I have hard wood floors and needed a playpen for my 8 month old daughter who likes to climb everything. I am so happy with the item I purchased and wish I had purchased in sooner. The ease of mind of being able to leave the room with my baby peacefully playing in her pen is amazing. It's large enough that it takes up the good majority of my living room, but not too large. However, it would be easy to remove panels to adjust the size. We never use the gate as it is low enough to step over, but tall enough where she cannot climb over the railing. The gate does move around and can be adjusted to fit whatever shape you need. I have not fussed with the suction cups to get them all to stick down, however, it is sturdy enough without doing so.
Love this playpen! Sturdy, bright and fun. Has a few toys inside that even bigger kids (3yr olds) want to play in it. Big enough for multiple children to play in it at one time. it has suction cups under each panel that I'm hoping will work good on our tile floors when they get installed in a few weeks. I found a mat (patchwork toddler play mat) that is 1.5 inches thick and fits perfectly inside that will vision little ones falls.
Don't buy used. For safety's sake, don't use a hand-me-down or garage-sale play yard. Older models may have a top-rail hinge that can collapse, forming a steep, V-shaped angle that puts children at risk of being trapped or strangled. They may also have changing-table restraint straps that can form a loop beneath the changing table, posing a strangulation hazard to a child in the play yard. For example, in 2007 the Consumer Product Safety Commission announced a recall of 425,000 Kolcraft play yards for that reason. And in January 2009, the CPSC announced a recall of 200,000 Fisher-Price Rainforest Portable Play Yards manufactured by Simplicity Inc. and SFCA Inc. after 1,350 reports of side-rail collapse; injuries included cuts, bruises, and broken bones. In the past, incidents of side-rail collapse have resulted in more serious injuries and some deaths. Even if you plan to buy new, protect yourself by signing up for e-mail recall notices at www.cpsc.gov/cpsclist.aspx. And send in the registration card to the manufacturer to ensure that you'll be informed of any recalls. Play yards are one of the 18 types of juvenile products that must, by law, include pre-addressed, postage-paid product registration cards and an easy way to register your product online. Manufacturers are forbidden from using or sharing the information you put on those cards for marketing purposes.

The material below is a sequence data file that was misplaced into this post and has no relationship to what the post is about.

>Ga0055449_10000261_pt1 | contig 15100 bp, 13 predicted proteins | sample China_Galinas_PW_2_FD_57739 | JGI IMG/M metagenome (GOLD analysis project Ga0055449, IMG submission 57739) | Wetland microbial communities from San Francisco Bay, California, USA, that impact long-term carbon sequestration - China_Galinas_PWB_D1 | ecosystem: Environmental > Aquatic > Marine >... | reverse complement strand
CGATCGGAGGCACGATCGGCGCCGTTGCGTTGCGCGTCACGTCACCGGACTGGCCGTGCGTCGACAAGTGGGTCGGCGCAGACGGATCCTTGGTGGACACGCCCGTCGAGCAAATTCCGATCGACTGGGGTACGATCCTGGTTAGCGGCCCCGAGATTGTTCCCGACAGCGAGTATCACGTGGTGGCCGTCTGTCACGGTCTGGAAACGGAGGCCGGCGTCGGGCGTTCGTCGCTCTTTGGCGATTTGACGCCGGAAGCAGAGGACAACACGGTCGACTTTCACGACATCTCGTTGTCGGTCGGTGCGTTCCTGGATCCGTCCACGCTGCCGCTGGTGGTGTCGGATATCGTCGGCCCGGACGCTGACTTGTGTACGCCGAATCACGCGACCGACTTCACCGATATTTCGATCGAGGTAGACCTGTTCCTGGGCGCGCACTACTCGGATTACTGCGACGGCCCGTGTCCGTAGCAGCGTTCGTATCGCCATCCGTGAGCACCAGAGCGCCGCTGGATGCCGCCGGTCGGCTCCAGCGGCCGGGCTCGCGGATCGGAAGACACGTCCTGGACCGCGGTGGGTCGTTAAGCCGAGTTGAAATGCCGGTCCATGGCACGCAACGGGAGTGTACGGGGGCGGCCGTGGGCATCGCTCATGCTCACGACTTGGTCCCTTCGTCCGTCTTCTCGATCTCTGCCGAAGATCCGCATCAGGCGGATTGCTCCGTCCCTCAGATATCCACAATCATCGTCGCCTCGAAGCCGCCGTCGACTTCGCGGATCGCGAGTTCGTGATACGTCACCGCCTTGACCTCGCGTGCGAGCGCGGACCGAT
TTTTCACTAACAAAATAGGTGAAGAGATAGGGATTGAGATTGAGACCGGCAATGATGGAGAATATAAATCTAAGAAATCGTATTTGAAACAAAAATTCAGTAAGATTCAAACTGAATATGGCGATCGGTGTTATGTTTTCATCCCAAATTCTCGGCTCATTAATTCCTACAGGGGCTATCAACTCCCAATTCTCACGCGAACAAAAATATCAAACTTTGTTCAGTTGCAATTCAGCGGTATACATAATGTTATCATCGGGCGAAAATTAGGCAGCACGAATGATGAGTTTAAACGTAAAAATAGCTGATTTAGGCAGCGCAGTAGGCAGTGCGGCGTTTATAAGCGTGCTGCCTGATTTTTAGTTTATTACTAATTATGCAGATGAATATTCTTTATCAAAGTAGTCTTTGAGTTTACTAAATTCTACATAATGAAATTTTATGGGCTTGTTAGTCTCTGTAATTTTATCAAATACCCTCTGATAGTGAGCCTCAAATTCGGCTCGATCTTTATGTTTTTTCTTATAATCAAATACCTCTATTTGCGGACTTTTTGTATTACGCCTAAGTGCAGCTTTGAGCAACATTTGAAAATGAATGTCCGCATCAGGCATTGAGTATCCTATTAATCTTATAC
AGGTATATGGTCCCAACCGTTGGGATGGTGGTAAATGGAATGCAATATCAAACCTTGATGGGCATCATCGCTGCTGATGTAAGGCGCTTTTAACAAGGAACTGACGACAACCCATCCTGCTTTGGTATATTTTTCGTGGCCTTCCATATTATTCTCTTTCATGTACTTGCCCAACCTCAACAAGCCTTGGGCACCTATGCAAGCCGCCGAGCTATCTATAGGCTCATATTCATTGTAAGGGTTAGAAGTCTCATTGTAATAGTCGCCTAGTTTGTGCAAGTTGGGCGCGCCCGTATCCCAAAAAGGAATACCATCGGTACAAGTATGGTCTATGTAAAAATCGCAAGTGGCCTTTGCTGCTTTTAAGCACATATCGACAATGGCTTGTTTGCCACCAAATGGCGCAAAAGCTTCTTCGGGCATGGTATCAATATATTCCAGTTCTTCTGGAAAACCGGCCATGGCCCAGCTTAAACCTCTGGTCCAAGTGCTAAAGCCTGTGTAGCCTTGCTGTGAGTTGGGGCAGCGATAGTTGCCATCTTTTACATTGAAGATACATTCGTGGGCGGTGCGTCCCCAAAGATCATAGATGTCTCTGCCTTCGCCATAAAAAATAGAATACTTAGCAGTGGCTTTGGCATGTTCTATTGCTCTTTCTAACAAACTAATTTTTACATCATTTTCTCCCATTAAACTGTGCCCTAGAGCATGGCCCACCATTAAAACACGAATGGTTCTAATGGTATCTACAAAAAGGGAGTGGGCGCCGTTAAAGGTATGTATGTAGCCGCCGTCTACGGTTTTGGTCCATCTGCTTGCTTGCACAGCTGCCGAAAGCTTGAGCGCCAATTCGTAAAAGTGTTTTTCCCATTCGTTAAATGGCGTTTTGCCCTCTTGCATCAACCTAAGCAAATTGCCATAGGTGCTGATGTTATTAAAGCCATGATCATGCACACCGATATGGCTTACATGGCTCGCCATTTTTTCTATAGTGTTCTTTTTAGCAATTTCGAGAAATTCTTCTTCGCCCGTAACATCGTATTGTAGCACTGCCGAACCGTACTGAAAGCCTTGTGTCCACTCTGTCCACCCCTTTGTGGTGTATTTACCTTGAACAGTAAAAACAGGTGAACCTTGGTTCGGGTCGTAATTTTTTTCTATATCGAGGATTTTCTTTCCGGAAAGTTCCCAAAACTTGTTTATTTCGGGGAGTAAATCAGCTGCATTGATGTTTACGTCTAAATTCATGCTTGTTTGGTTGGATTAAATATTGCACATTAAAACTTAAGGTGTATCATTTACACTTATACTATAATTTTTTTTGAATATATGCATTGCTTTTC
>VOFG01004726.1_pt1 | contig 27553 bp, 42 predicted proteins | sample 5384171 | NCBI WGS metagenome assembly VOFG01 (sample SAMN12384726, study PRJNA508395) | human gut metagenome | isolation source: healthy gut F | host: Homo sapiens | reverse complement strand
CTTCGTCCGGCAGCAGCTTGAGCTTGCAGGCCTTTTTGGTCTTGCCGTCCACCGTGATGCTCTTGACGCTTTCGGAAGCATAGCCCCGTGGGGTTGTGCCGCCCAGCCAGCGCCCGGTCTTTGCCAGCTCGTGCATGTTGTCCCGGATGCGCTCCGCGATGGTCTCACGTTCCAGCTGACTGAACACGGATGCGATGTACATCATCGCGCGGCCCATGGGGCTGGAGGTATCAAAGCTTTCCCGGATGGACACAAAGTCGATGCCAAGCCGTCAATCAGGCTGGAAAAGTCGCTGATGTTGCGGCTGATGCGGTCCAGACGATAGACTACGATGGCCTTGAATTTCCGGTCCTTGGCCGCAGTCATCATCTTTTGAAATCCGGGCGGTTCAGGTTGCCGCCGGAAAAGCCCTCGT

Bassinet: Most playards include a bassinet, which is a convenient option if you’re going to have your baby sleep in it while using it as a travelling nursery. The bassinets in playards differ; some are full-sized and run down the length of the playard, some have options like a canopy which is great if you’re going to be using it outdoors, and some have a rocking motion.
Do not use the play yard once your baby has outgrown it: Stop using the play yard right from the day your baby outgrows the recommended age. You may be tempted to use it for some more days or weeks but this can be very dangerous since play yards are designed to meet the specific height and weight requirements of babies of certain age. The build materials may not be able to sustain the increased weight of a baby who has outgrown the recommended age of the playard thus posing a risk of injury.
The Summer Infant Pop n’ Play Portable Playard is a playpen designed for indoor/outdoor use. It weighs in at just 12.2 pounds, so this ultra-light playpen can be folded up and moved around with ease. There’s an optional full-coverage canopy that you can purchase for an additional $37—it works great for blocking sunlight so baby can enjoy the outdoors safely and comfortably. The floor is made from weather-resistant canvas, making it a no-brainer for outdoor use. However, some parents don’t like that the bottom of the playpen is so flimsy. It is definitely not intended for napping. This playpen folds up compactly and has a travel bag with a strap for ease of transport. Some consumers do not like the metal bars of the playpen; they make it easier for baby to pull up and climb out, and they can also cause babies to knock their heads. Overall, the general consensus seems to be that this playpen is not super durable, so it is not recommended for extended use. But for the price, this is a great option for parents who like to spend a lot of time outdoors with their kiddos.
Nice to keep baby out of trouble at home. Once he became mobile we had to do an "upgrade" as we noticed he was starting to hit his head on the X shaped metal bars. We tried some alternatives but the best so far was wrapping the metal bars with pool noodles (see picture). You'll need 8 pool noodles and some cuts (buy some extra in case you mess up). Use 2/3 of a pool noodle to wrap the internal bars and the remaining 1/3 to wrap half of the external bar. The pieces will also need a longitudinal cut along the length to fit the bar in. You'll also need some small cuts in the middle of the longer piece to fit the center rivet, where the mesh is attached to the bars. We got the pool noodles at the dollar store nearby for less than $10 and since ... full review